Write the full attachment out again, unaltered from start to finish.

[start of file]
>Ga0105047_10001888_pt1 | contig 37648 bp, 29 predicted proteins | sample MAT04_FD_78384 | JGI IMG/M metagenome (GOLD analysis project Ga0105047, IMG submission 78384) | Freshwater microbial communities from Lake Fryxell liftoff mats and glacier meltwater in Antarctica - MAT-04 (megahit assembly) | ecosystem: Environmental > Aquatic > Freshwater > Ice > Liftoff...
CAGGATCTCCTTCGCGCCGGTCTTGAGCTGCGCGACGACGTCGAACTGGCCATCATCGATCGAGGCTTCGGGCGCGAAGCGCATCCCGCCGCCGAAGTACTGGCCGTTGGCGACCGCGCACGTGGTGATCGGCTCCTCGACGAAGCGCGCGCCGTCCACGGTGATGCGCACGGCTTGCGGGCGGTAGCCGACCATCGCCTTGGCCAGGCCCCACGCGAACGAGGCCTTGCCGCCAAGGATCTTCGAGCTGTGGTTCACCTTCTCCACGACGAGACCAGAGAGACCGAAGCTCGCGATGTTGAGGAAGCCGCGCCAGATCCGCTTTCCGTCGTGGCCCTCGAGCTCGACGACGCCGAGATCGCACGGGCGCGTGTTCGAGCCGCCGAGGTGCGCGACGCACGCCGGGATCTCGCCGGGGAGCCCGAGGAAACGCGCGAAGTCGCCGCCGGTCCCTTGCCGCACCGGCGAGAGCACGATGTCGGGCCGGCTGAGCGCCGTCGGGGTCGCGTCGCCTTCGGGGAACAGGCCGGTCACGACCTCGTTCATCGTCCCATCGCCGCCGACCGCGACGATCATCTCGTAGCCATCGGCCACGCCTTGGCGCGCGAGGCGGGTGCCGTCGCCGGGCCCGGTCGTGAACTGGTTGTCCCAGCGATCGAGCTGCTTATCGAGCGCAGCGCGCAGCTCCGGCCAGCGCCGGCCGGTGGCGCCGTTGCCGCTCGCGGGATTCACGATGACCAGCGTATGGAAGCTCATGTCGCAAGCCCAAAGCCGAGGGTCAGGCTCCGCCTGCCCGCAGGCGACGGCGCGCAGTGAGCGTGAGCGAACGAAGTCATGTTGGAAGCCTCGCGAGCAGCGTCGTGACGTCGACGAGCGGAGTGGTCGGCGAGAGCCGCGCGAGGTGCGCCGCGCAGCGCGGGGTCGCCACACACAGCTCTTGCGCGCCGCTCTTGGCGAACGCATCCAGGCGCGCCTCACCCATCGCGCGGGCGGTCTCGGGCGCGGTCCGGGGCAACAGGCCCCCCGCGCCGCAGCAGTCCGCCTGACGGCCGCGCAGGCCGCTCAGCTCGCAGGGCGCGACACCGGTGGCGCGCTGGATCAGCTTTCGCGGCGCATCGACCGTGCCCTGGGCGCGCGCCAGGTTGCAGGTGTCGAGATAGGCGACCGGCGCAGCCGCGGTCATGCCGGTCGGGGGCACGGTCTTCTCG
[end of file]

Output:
>Ga0105047_10001888_pt1 | contig 37648 bp, 29 predicted proteins | sample MAT04_FD_78384 | JGI IMG/M metagenome (GOLD analysis project Ga0105047, IMG submission 78384) | Freshwater microbial communities from Lake Fryxell liftoff mats and glacier meltwater in Antarctica - MAT-04 (megahit assembly) | ecosystem: Environmental > Aquatic > Freshwater > Ice > Liftoff...
CAGGATCTCCTTCGCGCCGGTCTTGAGCTGCGCGACGACGTCGAACTGGCCATCATCGATCGAGGCTTCGGGCGCGAAGCGCATCCCGCCGCCGAAGTACTGGCCGTTGGCGACCGCGCACGTGGTGATCGGCTCCTCGACGAAGCGCGCGCCGTCCACGGTGATGCGCACGGCTTGCGGGCGGTAGCCGACCATCGCCTTGGCCAGGCCCCACGCGAACGAGGCCTTGCCGCCAAGGATCTTCGAGCTGTGGTTCACCTTCTCCACGACGAGACCAGAGAGACCGAAGCTCGCGATGTTGAGGAAGCCGCGCCAGATCCGCTTTCCGTCGTGGCCCTCGAGCTCGACGACGCCGAGATCGCACGGGCGCGTGTTCGAGCCGCCGAGGTGCGCGACGCACGCCGGGATCTCGCCGGGGAGCCCGAGGAAACGCGCGAAGTCGCCGCCGGTCCCTTGCCGCACCGGCGAGAGCACGATGTCGGGCCGGCTGAGCGCCGTCGGGGTCGCGTCGCCTTCGGGGAACAGGCCGGTCACGACCTCGTTCATCGTCCCATCGCCGCCGACCGCGACGATCATCTCGTAGCCATCGGCCACGCCTTGGCGCGCGAGGCGGGTGCCGTCGCCGGGCCCGGTCGTGAACTGGTTGTCCCAGCGATCGAGCTGCTTATCGAGCGCAGCGCGCAGCTCCGGCCAGCGCCGGCCGGTGGCGCCGTTGCCGCTCGCGGGATTCACGATGACCAGCGTATGGAAGCTCATGTCGCAAGCCCAAAGCCGAGGGTCAGGCTCCGCCTGCCCGCAGGCGACGGCGCGCAGTGAGCGTGAGCGAACGAAGTCATGTTGGAAGCCTCGCGAGCAGCGTCGTGACGTCGACGAGCGGAGTGGTCGGCGAGAGCCGCGCGAGGTGCGCCGCGCAGCGCGGGGTCGCCACACACAGCTCTTGCGCGCCGCTCTTGGCGAACGCATCCAGGCGCGCCTCACCCATCGCGCGGGCGGTCTCGGGCGCGGTCCGGGGCAACAGGCCCCCCGCGCCGCAGCAGTCCGCCTGACGGCCGCGCAGGCCGCTCAGCTCGCAGGGCGCGACACCGGTGGCGCGCTGGATCAGCTTTCGCGGCGCATCGACCGTGCCCTGGGCGCGCGCCAGGTTGCAGGTGTCGAGATAGGCGACCGGCGCAGCCGCGGTCATGCCGGTCGGGGGCACGGTCTTCTCG